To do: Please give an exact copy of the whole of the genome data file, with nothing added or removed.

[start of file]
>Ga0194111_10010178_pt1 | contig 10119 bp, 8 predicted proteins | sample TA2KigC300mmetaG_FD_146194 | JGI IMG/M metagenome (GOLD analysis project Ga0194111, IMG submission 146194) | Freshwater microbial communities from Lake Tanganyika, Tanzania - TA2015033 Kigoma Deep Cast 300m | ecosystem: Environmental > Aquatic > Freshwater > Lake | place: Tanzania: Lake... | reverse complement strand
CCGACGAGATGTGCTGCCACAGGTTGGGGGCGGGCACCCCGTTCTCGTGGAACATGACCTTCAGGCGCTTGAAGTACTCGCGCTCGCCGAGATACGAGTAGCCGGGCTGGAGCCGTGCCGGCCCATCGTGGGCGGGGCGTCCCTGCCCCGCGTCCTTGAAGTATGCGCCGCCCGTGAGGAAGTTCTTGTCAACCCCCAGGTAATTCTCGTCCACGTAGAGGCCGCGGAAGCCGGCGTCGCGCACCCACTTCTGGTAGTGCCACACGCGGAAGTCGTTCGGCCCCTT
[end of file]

>Ga0194111_10010178_pt1 | contig 10119 bp, 8 predicted proteins | sample TA2KigC300mmetaG_FD_146194 | JGI IMG/M metagenome (GOLD analysis project Ga0194111, IMG submission 146194) | Freshwater microbial communities from Lake Tanganyika, Tanzania - TA2015033 Kigoma Deep Cast 300m | ecosystem: Environmental > Aquatic > Freshwater > Lake | place: Tanzania: Lake... | reverse complement strand
CCGACGAGATGTGCTGCCACAGGTTGGGGGCGGGCACCCCGTTCTCGTGGAACATGACCTTCAGGCGCTTGAAGTACTCGCGCTCGCCGAGATACGAGTAGCCGGGCTGGAGCCGTGCCGGCCCATCGTGGGCGGGGCGTCCCTGCCCCGCGTCCTTGAAGTATGCGCCGCCCGTGAGGAAGTTCTTGTCAACCCCCAGGTAATTCTCGTCCACGTAGAGGCCGCGGAAGCCGGCGTCGCGCACCCACTTCTGGTAGTGCCACACGCGGAAGTCGTTCGGCCCCTT